Monday, September 10, 2007

Ready or not...

The special session of the Diet is officially opened.

Prime Minister Abe, opening the session today, claims to have reflected deeply upon the results of the July's Upper House elections and recognizes that there are many who wish to see him gone, but for all that humility, it's entirely unclear whether he has actually learned anything. The LDP rank-and-file may have learned something. The new officials at the head of the party and the cabinet may have learned something. But has Abe Shinzo actually learned from his "deep reflection" on his party's colossal defeat in July?

As usual, he was, as MTC notes, long on ideals, short on vision. Recognizing one factor in the July defeat, Prime Minister Abe acknowledged that the government's countermeasures for the pain of reform "have been insufficient." But there are few signs as to how Mr. Abe plans to ease the pain of the people, solve the inequality problem, shrink Japan's national debt, and continue down the road of reform, all while overcoming opposition from within the LDP and working (or not) with the opposition.

As I've argued before, I think Mr. Abe's problem is that he doesn't particularly like politics. He loves being a statesman — he loves standing before the people, declaiming about national problems and Japan's destiny in the twenty-first century. But when it comes down to the messy compromises that are a necessary part of democratic politics everywhere, Mr. Abe loses interest.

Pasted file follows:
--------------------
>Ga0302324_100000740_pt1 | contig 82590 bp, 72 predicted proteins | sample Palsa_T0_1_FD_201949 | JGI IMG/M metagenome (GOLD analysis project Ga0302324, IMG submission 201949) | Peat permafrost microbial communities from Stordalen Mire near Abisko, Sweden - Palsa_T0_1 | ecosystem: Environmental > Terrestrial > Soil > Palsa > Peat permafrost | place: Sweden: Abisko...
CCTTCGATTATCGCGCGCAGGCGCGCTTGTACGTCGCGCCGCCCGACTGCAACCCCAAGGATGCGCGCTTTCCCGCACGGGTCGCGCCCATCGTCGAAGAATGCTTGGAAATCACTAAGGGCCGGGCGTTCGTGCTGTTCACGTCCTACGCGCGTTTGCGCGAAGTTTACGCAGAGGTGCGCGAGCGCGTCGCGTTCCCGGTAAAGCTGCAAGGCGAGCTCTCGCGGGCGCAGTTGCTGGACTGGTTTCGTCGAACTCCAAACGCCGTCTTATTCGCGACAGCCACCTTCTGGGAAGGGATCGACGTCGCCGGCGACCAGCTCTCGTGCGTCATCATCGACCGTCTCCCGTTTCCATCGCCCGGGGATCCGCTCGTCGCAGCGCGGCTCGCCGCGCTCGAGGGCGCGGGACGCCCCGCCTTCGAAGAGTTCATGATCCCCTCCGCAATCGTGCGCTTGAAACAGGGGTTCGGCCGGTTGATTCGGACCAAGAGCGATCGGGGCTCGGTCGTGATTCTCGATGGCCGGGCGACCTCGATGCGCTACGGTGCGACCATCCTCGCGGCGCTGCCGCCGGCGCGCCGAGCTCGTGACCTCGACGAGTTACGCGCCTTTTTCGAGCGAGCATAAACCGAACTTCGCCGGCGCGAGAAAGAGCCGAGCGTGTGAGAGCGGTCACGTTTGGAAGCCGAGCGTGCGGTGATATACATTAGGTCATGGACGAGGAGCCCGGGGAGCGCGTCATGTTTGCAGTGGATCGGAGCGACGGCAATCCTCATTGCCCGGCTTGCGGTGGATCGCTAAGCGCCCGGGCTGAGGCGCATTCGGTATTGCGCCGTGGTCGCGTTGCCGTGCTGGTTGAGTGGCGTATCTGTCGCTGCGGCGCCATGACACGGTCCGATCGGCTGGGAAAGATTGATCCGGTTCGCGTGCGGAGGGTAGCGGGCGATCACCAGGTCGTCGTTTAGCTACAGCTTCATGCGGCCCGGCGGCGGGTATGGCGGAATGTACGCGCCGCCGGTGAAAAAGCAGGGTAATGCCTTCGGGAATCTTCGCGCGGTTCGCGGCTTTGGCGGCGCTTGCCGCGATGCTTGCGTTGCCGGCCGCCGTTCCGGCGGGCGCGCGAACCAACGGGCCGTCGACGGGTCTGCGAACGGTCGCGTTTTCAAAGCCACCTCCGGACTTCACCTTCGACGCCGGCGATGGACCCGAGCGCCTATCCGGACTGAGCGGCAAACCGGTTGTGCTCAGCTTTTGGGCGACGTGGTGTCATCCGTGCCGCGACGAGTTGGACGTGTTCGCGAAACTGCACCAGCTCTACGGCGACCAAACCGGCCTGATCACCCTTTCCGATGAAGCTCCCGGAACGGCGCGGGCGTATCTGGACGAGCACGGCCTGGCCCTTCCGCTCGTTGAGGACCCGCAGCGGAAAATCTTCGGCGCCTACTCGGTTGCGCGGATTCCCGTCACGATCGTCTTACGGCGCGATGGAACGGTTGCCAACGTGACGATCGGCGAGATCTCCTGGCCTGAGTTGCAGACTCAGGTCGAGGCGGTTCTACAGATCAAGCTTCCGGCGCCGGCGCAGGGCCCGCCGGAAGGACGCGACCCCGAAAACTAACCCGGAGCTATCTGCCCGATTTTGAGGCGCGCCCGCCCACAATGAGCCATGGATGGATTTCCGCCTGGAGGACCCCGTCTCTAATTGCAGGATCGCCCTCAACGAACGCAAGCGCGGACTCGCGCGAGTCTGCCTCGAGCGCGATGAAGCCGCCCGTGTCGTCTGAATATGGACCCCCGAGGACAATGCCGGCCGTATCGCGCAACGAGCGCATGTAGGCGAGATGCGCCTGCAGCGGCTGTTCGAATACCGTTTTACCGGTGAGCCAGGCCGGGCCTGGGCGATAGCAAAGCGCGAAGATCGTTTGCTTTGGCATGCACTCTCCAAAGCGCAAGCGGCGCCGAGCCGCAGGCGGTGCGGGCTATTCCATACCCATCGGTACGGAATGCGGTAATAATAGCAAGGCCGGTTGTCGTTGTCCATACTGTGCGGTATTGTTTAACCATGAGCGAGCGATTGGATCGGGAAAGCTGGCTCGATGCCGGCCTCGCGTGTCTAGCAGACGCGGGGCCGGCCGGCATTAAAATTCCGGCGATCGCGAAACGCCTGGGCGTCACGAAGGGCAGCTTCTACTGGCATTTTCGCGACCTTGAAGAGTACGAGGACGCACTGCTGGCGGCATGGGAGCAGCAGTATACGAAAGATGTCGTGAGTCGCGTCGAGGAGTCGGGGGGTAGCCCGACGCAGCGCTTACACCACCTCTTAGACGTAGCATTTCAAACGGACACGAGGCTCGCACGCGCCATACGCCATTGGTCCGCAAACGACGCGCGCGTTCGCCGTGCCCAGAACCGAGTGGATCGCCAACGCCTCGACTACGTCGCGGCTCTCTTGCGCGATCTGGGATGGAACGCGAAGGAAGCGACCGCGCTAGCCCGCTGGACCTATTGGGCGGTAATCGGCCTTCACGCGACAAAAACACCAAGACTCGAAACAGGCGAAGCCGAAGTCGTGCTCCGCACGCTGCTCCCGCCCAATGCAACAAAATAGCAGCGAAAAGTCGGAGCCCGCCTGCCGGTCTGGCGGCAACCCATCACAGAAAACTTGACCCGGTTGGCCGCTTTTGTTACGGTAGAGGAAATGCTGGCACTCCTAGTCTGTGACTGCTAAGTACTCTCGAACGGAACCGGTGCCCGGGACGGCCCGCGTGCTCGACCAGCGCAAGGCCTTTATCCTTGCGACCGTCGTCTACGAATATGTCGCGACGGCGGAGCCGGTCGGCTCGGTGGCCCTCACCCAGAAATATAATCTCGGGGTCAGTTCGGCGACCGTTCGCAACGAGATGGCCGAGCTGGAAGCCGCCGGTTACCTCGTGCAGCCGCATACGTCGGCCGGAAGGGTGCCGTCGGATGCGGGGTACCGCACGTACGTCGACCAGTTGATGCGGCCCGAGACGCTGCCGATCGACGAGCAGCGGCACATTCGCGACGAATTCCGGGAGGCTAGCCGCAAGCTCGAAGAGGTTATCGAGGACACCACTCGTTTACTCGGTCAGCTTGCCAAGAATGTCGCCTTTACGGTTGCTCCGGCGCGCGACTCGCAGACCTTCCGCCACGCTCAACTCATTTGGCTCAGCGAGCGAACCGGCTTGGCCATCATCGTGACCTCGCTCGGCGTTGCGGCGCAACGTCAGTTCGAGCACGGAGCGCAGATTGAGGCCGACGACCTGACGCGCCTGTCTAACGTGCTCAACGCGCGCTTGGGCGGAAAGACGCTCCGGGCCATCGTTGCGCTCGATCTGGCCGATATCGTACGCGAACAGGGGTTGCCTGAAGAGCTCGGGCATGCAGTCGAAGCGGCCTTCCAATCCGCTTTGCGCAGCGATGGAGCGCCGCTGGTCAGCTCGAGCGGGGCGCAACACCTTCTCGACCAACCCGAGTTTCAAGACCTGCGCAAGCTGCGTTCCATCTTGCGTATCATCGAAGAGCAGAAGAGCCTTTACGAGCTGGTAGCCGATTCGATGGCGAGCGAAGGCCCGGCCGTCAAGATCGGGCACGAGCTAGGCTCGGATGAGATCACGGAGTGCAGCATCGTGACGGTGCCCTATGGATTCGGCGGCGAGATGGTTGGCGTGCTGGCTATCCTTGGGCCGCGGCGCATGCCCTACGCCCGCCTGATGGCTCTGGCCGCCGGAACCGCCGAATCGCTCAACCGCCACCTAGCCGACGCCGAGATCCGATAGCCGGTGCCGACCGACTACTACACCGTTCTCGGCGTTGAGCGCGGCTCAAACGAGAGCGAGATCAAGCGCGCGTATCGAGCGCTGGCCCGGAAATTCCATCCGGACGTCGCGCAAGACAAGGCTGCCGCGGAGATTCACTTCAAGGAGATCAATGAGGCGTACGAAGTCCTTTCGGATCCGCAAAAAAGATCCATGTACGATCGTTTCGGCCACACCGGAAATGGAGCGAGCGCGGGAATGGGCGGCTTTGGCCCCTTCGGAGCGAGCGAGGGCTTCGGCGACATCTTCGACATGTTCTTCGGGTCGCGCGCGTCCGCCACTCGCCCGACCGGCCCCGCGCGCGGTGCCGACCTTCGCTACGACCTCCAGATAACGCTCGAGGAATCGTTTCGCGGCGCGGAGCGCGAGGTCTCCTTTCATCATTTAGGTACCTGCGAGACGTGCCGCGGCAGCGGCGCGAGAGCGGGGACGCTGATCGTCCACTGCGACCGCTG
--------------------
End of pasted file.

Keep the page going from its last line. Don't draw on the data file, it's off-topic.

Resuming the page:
So for all his heartfelt idealism, it's all so much hot air, because he has no conception of how to realize his abstract aims.

Now, a leader trusted by the people can get away with being short on the details — this to some extent explains Mr. Koizumi's success. But Mr. Abe does not have the trust of the people. "Trust me" is not an option. The lack of trust, especially following the revelation of the missing pensions records, has crippled Mr. Abe's cabinet, and there are no signs that the Japanese people are about to become more trusting of the prime minister. Even worse, he continues to lack the confidence of his own party, the latest blow being the response of some LDP officials to Mr. Abe's pronouncement in Sydney that he is staking his premiership on the passage of the anti-terror enabling law in one form or another.

President Bush has, I think, run into the same problem: when you fail again and again, "trust me" doesn't work. In the aftermath of 9/11, I think the American people decided to trust Mr. Bush — but now it's six years later and the people have learned better.

So here we go. The final months of the Abe premiership? The resurrection of the LDP's fortunes, with or without Mr. Abe? The final struggle before the DPJ takes the Lower House?

2 comments:

Bryce said...

Koizumi was a LOT shrewder than Abe, even if he was light on details. He realised fairly early on that you cannot alienate the factions in the LDP without appealing to your supporters in the public and public opinion in general. Abe has neither sucked up to the factions (until the last cabinet reshuffle, at least) nor managed his public image.

Andrew Oplas said...

Interesting take on Abe about him preferring statesmanship over everyday politics. I would add comments off the record from Japanese press that the Prime Minister's office and his official secretary are much weaker in controlling personnel information than Koizumi's was. This is one possible explanation for the continuing drip of scandals and mini-scandals, though of course ultimate responsibility for the Office is Abe's.

I totally disagree about comparing Abe to Bush on the trust issue. Bush is a strong leader who has lost credibility because of a fickle electorate and a left-wing media. This is not about Bush's failures (of which it is far too early to judge).
Abe is a weak leader who has lost credibility with a reasonable electorate.